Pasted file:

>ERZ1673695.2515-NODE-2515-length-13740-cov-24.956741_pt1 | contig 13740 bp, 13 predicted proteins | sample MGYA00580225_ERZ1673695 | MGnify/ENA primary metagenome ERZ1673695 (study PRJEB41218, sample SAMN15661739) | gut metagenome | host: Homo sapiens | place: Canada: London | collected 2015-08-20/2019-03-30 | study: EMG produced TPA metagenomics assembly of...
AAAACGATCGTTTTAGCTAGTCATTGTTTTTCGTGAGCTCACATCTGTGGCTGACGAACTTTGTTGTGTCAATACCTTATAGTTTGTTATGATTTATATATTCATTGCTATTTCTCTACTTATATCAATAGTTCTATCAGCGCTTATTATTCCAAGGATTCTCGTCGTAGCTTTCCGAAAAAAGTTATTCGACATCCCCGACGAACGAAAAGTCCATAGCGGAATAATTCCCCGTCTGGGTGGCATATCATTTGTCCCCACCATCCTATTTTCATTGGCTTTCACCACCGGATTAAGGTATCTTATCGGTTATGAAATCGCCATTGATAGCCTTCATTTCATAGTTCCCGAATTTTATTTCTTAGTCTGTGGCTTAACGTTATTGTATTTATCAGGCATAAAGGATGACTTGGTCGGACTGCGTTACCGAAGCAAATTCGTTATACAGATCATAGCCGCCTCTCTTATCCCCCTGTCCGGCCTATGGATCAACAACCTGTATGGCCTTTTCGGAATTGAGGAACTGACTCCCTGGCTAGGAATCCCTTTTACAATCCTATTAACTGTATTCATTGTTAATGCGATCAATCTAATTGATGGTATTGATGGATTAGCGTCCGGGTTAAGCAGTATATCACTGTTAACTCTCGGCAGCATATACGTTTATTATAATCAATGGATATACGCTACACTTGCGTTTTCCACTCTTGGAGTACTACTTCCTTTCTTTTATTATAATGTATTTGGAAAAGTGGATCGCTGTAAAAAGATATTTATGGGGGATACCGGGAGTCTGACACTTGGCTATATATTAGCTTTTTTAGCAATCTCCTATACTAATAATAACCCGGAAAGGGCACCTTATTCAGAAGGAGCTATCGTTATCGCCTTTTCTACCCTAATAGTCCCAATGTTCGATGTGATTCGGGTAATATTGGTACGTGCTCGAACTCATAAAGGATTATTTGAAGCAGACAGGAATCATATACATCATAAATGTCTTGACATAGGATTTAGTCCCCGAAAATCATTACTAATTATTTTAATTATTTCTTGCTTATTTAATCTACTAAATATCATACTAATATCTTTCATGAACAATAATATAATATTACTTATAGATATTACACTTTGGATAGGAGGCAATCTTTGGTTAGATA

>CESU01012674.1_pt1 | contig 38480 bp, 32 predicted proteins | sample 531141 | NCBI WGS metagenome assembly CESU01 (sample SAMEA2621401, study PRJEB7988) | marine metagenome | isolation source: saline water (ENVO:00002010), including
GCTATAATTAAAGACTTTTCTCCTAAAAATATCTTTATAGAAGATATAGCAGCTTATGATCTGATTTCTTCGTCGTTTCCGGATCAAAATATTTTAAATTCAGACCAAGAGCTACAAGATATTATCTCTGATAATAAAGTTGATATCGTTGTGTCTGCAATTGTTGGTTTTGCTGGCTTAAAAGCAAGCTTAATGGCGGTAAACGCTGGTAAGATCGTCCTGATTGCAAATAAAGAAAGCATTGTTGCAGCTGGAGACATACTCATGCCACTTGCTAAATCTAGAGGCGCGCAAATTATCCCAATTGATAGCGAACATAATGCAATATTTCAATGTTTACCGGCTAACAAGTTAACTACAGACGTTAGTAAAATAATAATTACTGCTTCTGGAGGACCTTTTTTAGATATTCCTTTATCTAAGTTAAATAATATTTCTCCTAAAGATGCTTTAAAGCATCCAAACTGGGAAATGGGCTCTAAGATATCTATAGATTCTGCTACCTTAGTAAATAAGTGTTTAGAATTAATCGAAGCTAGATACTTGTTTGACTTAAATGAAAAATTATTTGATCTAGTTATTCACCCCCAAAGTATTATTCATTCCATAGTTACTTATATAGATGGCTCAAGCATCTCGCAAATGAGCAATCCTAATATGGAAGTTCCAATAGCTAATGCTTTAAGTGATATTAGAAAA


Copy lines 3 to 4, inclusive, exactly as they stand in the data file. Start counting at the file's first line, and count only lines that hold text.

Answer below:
>CESU01012674.1_pt1 | contig 38480 bp, 32 predicted proteins | sample 531141 | NCBI WGS metagenome assembly CESU01 (sample SAMEA2621401, study PRJEB7988) | marine metagenome | isolation source: saline water (ENVO:00002010), including
GCTATAATTAAAGACTTTTCTCCTAAAAATATCTTTATAGAAGATATAGCAGCTTATGATCTGATTTCTTCGTCGTTTCCGGATCAAAATATTTTAAATTCAGACCAAGAGCTACAAGATATTATCTCTGATAATAAAGTTGATATCGTTGTGTCTGCAATTGTTGGTTTTGCTGGCTTAAAAGCAAGCTTAATGGCGGTAAACGCTGGTAAGATCGTCCTGATTGCAAATAAAGAAAGCATTGTTGCAGCTGGAGACATACTCATGCCACTTGCTAAATCTAGAGGCGCGCAAATTATCCCAATTGATAGCGAACATAATGCAATATTTCAATGTTTACCGGCTAACAAGTTAACTACAGACGTTAGTAAAATAATAATTACTGCTTCTGGAGGACCTTTTTTAGATATTCCTTTATCTAAGTTAAATAATATTTCTCCTAAAGATGCTTTAAAGCATCCAAACTGGGAAATGGGCTCTAAGATATCTATAGATTCTGCTACCTTAGTAAATAAGTGTTTAGAATTAATCGAAGCTAGATACTTGTTTGACTTAAATGAAAAATTATTTGATCTAGTTATTCACCCCCAAAGTATTATTCATTCCATAGTTACTTATATAGATGGCTCAAGCATCTCGCAAATGAGCAATCCTAATATGGAAGTTCCAATAGCTAATGCTTTAAGTGATATTAGAAAA